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thomasvanholder
thomasvanholder

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Build a light gallery with Stimulus Components

Orginally published at Medium on Feb 17th 2020.

  1. Install the package
  2. Add the Stimulus Lightbox library
  3. Import stylesheets
  4. Add HTML layout
  5. Add styling to images
  6. Add captions
  7. Add additional options

In this article, you will learn how to set up a light gallery with Stimulus, a modest JavaScript framework for the HTML you already have. Stimulus is a powerful alternative to SPA’s and enables developers to bring web applications to life.

Stimulus. A modest JavaScript framework for the HTML you already have.

Stimulus Components is an open-source project that hosts a collection of customizable components for typical JavaScript behavior. One component helps you to create a feature-rich light gallery into your project without writing any custom JavaScript at all. See lightgallery.js to get an idea of what you can build after reading this article.

Stimulus is back-end and framework agnostic. Use it with your preferred back-end framework of choice. In this tutorial, Ruby on Rails is the chosen back-end framework.


What we will build

A light gallery for a pillow store.

Pillow gif


Before You Start

Make sure you have Stimulus installed. Check the package.json file or run yarn why stimulus. If Stimulus is not yet installed, follow the documentation.

Rails users can watch a GoRails episode. When using webpack, it's as easy as running rails webpacker:install:stimulus.

1. Install the package

Run yarn add stimulus-lightbox in the terminal.

2. Add the Stimulus Lightbox library

// app/javascript/controllers/index.js

import { Application } from "stimulus"
import Lightbox from "stimulus-lightbox"

const application = Application.start()
application.register("lightbox", Lightbox)
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3. Import stylesheets

// In your application.js (for example)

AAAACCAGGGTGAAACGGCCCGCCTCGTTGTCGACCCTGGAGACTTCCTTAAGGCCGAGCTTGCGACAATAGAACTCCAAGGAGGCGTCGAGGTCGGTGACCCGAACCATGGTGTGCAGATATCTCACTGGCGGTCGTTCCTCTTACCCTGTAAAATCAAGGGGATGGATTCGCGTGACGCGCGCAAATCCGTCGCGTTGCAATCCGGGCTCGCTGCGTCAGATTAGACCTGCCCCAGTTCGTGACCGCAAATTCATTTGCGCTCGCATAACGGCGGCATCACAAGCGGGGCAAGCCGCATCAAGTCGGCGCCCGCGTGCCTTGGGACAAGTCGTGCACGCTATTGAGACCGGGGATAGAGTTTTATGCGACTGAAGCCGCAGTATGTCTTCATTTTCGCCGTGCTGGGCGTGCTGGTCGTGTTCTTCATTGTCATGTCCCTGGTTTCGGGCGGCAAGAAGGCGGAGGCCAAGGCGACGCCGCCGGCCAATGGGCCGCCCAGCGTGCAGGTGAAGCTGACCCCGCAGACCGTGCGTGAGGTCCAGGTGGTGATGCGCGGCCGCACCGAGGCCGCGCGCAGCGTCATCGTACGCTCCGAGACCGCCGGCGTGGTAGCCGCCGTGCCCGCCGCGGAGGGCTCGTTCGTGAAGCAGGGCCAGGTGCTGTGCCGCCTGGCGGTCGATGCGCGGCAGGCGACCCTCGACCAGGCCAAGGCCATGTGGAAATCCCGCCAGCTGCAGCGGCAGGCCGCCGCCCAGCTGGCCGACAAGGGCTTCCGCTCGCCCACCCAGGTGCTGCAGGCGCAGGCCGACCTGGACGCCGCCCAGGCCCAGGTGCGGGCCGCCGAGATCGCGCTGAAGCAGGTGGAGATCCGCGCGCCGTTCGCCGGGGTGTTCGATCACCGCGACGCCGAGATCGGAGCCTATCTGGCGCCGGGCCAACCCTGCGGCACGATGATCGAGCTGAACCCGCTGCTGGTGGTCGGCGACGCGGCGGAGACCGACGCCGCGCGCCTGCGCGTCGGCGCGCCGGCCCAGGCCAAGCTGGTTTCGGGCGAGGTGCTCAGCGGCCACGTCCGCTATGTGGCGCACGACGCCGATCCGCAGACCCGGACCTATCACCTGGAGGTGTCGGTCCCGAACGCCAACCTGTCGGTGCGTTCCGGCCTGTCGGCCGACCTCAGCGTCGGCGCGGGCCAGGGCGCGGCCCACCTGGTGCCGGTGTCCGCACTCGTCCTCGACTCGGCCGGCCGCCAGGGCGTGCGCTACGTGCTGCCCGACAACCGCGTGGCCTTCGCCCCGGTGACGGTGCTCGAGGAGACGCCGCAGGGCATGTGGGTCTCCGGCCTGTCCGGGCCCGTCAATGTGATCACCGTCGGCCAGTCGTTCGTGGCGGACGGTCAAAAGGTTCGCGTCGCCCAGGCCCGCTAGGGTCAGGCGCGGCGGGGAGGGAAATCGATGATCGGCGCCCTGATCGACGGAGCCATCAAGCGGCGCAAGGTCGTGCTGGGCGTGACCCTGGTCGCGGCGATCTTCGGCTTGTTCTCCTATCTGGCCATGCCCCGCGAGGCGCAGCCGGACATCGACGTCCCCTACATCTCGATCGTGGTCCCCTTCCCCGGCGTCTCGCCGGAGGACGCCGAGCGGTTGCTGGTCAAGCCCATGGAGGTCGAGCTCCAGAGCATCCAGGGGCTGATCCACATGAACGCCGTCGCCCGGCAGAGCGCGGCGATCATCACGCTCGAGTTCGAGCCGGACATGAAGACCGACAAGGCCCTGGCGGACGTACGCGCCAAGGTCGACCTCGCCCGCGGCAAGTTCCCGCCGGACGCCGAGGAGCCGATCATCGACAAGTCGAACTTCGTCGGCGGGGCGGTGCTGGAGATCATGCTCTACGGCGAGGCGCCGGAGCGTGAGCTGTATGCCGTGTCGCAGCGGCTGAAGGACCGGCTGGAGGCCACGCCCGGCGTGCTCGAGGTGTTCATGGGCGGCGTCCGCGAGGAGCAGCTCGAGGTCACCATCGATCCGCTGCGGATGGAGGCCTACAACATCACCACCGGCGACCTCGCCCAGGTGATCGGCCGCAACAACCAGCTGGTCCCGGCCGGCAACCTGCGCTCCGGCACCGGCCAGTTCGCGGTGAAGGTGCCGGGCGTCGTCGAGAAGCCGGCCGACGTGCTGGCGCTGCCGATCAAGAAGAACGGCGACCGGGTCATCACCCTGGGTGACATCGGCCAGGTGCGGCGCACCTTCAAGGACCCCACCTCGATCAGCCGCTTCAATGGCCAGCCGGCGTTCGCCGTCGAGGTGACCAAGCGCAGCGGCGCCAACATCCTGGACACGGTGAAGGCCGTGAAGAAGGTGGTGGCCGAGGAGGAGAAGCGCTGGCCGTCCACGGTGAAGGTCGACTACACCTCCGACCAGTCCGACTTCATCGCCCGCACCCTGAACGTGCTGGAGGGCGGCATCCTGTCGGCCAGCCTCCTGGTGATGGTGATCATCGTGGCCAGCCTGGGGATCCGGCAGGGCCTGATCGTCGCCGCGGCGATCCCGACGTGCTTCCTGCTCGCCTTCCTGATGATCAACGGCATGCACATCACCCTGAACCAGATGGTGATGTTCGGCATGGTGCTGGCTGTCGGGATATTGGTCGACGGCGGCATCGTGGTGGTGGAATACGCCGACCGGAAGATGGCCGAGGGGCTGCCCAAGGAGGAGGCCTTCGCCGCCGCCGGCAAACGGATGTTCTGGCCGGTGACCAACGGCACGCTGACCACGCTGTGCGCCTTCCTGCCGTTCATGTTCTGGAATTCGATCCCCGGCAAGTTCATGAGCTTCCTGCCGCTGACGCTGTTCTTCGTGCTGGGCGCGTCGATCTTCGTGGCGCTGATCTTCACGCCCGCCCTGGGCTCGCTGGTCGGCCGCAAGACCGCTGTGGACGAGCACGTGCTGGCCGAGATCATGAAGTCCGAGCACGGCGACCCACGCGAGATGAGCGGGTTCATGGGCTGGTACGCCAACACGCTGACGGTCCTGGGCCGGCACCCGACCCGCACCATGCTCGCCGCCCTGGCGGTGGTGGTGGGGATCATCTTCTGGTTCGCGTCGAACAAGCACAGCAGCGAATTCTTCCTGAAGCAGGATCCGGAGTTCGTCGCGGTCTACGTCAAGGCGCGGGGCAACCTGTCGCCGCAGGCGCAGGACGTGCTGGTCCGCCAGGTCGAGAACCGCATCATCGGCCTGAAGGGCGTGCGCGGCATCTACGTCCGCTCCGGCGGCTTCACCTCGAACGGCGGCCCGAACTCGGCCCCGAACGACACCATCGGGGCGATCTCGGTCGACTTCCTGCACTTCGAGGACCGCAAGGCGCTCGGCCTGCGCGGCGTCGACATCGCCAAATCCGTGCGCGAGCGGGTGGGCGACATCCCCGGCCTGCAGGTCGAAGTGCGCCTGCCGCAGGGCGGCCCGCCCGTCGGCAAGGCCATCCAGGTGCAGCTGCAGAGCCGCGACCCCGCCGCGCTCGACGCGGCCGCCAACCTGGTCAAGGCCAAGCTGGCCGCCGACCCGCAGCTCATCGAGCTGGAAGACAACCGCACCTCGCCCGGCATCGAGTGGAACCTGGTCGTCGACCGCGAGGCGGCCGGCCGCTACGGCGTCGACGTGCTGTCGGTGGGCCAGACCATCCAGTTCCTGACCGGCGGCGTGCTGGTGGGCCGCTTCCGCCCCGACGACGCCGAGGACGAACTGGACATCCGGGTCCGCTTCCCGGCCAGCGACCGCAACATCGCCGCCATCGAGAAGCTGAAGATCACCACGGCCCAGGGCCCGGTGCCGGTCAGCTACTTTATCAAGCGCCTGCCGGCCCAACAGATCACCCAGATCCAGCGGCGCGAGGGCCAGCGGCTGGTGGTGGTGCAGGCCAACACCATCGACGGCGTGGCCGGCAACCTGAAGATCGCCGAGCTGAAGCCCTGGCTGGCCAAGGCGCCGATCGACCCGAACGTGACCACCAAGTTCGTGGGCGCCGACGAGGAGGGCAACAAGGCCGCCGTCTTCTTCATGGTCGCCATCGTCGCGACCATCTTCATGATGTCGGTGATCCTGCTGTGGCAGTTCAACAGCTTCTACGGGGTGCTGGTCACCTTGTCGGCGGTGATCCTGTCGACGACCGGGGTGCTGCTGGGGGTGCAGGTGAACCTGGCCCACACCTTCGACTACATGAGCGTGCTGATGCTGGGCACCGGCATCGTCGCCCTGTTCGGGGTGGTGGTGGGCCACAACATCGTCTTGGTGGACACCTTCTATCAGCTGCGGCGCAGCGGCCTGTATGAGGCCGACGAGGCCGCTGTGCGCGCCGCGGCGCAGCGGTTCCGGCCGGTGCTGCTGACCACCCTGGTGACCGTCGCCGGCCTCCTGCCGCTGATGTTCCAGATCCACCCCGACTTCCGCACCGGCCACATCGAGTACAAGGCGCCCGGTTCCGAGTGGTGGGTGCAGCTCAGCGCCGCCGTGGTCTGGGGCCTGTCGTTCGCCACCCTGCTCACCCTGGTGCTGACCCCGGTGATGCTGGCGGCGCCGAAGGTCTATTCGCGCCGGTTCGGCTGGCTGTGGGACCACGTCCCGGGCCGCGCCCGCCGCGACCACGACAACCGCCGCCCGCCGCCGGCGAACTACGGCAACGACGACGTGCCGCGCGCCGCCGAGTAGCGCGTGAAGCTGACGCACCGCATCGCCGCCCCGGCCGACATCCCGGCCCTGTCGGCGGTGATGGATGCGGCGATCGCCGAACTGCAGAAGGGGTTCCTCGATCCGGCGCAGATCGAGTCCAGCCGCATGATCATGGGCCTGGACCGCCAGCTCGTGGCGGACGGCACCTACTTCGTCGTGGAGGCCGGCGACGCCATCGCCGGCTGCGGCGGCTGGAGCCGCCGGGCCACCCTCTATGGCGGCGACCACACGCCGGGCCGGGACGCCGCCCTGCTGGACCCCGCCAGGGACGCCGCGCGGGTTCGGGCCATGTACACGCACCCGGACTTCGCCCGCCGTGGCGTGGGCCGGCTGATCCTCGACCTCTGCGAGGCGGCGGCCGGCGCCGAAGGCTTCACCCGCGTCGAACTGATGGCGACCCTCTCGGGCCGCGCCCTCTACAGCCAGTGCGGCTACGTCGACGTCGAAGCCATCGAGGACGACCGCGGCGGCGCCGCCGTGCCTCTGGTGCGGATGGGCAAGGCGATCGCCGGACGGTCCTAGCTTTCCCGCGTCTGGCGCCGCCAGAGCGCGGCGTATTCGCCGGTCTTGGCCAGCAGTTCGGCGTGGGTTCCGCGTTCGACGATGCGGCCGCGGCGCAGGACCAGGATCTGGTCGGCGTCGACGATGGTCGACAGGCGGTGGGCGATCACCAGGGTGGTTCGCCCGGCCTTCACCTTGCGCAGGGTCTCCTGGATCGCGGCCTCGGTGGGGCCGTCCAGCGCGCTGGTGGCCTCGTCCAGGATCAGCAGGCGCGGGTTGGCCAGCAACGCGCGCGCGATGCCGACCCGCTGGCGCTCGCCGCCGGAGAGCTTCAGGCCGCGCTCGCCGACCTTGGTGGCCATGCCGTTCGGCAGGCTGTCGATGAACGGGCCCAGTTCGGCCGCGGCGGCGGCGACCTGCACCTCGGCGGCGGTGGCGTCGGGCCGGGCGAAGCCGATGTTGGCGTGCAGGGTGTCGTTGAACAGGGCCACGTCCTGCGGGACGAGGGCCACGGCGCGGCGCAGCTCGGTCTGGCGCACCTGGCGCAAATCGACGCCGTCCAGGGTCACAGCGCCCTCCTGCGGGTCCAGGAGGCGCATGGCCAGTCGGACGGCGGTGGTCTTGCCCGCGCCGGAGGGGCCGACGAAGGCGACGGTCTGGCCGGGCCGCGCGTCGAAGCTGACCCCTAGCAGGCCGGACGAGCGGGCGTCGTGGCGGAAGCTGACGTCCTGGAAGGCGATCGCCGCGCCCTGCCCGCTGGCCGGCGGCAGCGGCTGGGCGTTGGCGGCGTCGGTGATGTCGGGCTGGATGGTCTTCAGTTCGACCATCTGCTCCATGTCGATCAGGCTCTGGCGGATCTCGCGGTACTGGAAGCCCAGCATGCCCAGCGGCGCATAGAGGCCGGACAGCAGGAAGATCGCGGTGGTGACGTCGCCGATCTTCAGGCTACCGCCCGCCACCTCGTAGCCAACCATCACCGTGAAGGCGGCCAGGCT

import "lightgallery.js/dist/css/lightgallery.min.css"

// Or in your application.scss file
@import "lightgallery.js/src/sass/lightgallery"
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4. Add basic HTML layout

The lightgallery.js library looks for a data-scr attribute. The rails image tage does not provide that by default. Manually add in a data-src attribute in the HTML.

<div data-controller="lightbox" class="images">
 <%= image_tag "pillow1",  data: { src: "../assets/pillow1.jpg" } %>
 <%= image_tag "pillow2",  data: { src: "../assets/pillow2.jpg" } %>
 <%= image_tag "pillow3",  data: { src: "../assets/pillow3.jpg" } %>
 <%= image_tag "pillow4",  data: { src: "../assets/pillow4.jpg" } %>
</div>
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5. Add styling to images

<style>
 .images {
    display: flex;
    justify-content: center;
    margin-top: 25px;
 }

 img {
    height: 200px;
    width: 200px;
    margin: 10px;
    cursor: pointer;
 }
</style>
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6. Add captions

Make the light-gallery descriptive by adding a small, informative text at the bottom of every image.

<div data-controller="lightbox" class="images">
 <%= image_tag "pillow1", data: { src: "../assets/pillow1.jpg", sub_html: "A companion for other pillows." } %>
 <%= image_tag "pillow2", data: { src: "../assets/pillow2.jpg", sub_html: "Always on duty." } %>
 <%= image_tag "pillow3", data: { src: "../assets/pillow3.jpg", sub_html: "Easy to hold with 2 hands."} %>
 <%= image_tag "pillow4", data: { src: "../assets/pillow4.jpg", sub_html: "Or twist when you feel like."} %>
</div
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7. Add additional options

Enable additional features on the lightgallery. A full list of the options here.

  • i.e .visual navigation options
  • i.e infinite loop
<div data-controller="lightbox" class="images" 
data-lightbox-options-value='{"controls": true, "loop":true}'>
...
</div>
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If you like to avoid writing any data-lightbox-options in the HTML, you can choose to extend the functionality library and add your lightgallery options as default.

That’s it, your lightgallery is ready.

Stimulus proves it value by sprinkling JavaScript on the page, without the need the go full-blown SPA. Leverage pre-build components and suddenly developers can easily bring interactivity the HTML-dominant web applications.

Thanks for reading.

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